Cuenca Stories and Tips

Week 82 & 83 - Laurel and Hardy (Ecuador)

El Cajas National Park Photo, Cuenca, Ecuador

I have to say, the last two weeks have seen more high profile celebrations than any other during my stay in Ecuador, and it's still a week to go to my birthday! The obvious reason for these joyous days was after almost five months of nothing but inconsideration, selfishness, and rudeness, to mention just a few faults, the family that I have been sharing the same roof with have finally left. As they said their last goodbyes, the relief on my face was more than evident, as no longer do I have to worry if the pot I’m cooking in has just been used as a vomit bucket, or about stepping my little white naked foot into a pile of children's feces.

Now they have left, I feel free to ask if it's normal for a thirty-three year old man to have his wife read to him every night until he falls asleep. Personally, I find such an idea slightly self-deprecating. Surely, the next step is to wear adult diapers? Their inconsiderateness was summed up in their last week here when they were shell shocked to learn the school, where they have been volunteering their services, wasn't prepared to pay $200 from their budget (for the children) to pay for their souvenirs to be sent back home, and then, to add insult to injury, they tried to steal the house phone.

Alongside the departure of old faces, a week's vacation was also undertaken to the south of the country, a place where I was hoping to participate in the eating of local delicacies such as horse, cat, and dog. After searching high and low for these tempting snacks, I've come to the conclusion such a boastful statement was nothing but a despicable lie, as my palate remained empty throughout my trip here. Only copious amounts of Mexican food stopped me from spiraling into depression.

To reach the first destination, a tiny village by the name of Vilcabamba, a beautifully luxurious sixteen-hour bus journey was needed, using the reliable bus company of Viajares Internacional, who took the racing line around every bend of the mountain roads as though racing F1 at Silverstone. The only comfort was knowing the avoidance of a head-on crash would only lead to a 300m drop down a sheer rock face to an almost certain death.

Unlike the last time I rode a night bus, this time around was a pretty uneventful affair, and I managed to sleep for the majority of the trip, awakening only once at the bus station in the city of Cuenca to see two people dressed like Laurel and Hardy taking a hard earned beating from the security guards on patrol. By the time dawn came around and I had risen from my slumber, the views on offer were nothing short of breathtaking.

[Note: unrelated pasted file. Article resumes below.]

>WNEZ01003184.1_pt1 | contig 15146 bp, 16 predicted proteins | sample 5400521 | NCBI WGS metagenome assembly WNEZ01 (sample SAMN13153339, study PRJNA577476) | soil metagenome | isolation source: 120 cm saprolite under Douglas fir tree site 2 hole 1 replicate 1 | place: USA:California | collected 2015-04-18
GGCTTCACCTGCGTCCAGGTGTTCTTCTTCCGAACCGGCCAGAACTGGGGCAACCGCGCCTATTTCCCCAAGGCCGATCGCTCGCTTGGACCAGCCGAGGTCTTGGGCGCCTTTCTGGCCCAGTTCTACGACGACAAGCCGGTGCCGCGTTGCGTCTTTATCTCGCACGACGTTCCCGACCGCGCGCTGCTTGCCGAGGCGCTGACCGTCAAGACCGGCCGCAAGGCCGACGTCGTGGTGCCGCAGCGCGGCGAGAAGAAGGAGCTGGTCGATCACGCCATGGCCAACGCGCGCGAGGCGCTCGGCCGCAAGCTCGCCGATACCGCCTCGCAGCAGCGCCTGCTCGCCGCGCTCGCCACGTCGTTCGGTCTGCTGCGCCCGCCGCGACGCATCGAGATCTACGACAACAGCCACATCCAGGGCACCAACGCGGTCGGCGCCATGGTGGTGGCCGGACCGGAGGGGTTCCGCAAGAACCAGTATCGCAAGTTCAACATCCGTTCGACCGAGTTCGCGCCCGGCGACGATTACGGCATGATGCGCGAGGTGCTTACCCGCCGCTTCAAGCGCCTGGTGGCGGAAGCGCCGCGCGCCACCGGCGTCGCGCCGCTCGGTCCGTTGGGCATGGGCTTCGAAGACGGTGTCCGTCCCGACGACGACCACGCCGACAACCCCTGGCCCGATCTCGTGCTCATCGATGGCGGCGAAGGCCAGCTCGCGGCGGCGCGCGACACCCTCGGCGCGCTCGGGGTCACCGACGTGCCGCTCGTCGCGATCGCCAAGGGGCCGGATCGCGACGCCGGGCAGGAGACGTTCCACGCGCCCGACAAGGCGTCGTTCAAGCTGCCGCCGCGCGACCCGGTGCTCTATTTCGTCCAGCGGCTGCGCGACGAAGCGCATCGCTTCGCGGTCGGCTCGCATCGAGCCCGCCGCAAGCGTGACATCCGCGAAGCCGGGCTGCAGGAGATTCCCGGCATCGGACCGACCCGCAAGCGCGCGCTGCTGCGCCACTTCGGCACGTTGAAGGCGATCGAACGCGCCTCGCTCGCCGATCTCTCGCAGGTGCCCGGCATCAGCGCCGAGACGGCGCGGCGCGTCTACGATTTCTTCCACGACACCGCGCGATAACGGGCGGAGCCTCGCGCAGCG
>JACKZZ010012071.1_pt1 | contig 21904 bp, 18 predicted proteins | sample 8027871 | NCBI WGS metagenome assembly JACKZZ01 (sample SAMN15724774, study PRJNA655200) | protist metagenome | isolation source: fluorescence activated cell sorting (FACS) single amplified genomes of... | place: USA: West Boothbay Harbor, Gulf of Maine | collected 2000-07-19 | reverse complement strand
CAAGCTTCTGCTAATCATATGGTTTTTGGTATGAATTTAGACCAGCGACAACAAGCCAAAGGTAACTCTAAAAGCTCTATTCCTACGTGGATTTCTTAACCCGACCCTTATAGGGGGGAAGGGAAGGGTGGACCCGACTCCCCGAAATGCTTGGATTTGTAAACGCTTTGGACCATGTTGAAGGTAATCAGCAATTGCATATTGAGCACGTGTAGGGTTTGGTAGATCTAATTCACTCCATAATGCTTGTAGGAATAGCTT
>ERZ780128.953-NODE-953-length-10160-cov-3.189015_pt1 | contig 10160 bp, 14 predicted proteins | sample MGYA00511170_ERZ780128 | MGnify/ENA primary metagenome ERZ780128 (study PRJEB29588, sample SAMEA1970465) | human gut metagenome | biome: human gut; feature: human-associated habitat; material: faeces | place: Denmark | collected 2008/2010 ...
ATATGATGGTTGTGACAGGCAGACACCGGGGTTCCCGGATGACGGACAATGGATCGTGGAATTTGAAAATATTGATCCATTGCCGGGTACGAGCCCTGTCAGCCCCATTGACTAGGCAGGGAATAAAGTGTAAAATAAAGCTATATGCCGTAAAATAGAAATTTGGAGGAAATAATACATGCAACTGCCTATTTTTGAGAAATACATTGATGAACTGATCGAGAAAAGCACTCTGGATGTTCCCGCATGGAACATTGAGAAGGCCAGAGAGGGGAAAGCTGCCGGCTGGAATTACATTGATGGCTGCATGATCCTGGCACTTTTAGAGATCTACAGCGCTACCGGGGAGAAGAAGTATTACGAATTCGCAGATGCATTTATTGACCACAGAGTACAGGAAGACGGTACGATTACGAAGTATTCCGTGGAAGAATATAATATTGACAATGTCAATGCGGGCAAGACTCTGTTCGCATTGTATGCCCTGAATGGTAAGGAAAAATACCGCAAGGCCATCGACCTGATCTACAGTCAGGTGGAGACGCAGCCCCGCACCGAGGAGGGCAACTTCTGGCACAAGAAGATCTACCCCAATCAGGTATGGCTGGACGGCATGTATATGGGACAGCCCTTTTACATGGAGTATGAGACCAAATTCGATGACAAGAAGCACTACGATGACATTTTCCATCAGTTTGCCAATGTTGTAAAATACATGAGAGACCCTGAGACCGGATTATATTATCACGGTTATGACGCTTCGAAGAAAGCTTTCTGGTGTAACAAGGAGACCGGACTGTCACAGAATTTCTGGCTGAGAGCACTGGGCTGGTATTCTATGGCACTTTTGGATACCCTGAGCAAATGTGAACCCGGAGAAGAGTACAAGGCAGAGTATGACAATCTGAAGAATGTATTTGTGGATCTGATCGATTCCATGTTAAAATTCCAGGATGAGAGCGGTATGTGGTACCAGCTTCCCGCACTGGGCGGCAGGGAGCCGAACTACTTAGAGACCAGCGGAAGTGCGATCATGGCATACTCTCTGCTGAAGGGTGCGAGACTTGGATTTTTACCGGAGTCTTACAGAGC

In recent decades the village of Vilcabamba has gained the nickname 'The Valley of Longevity' and has become a honey pot for gringos, due to numerous claims of people living to the ripe old age of 135 years old, some even older. If you ask me, I think the locals have been snorting a little too much of the white stuff, not the cocaine variety found in both Peru and Columbia, but the less harmful hallucinogenic substance of cactus powder, found in abundance here. Due to it's position in the eyes of Ecuadorian Law and the reaction I got the one time I have hallucinated, on the prescribed malaria drug of larium, I decided to stay well clear of it.

A number of hikes were ventured upon here, to the nearby Cerro Mandango, Rumi Wilco Nature Reserve and Podocarpus National Park, which ended in being chased by a bull and, in the confusion, slipping down an embankment straight into a fresh pile of cow turd. But it was one of the joys that comes for free, the activity of people-watching that proved most entertaining, due to the villages eclectic international flavor. From obnoxious Scottish hikers to bragging Antarctic researchers, you certainly have the full spectrum here. Personal favorites included a gringo woman crawling on all fours and howling like a dog on the main square (obviously too much cactus powder!), creepy guys hitting on girls young enough to put them behind bars for life, and two guys dressed in the same Victorian clothes as those strange American cult religions. Even the policeman spent most of their time sitting on park benches eating ice cream and eying up the young foreigners walking past.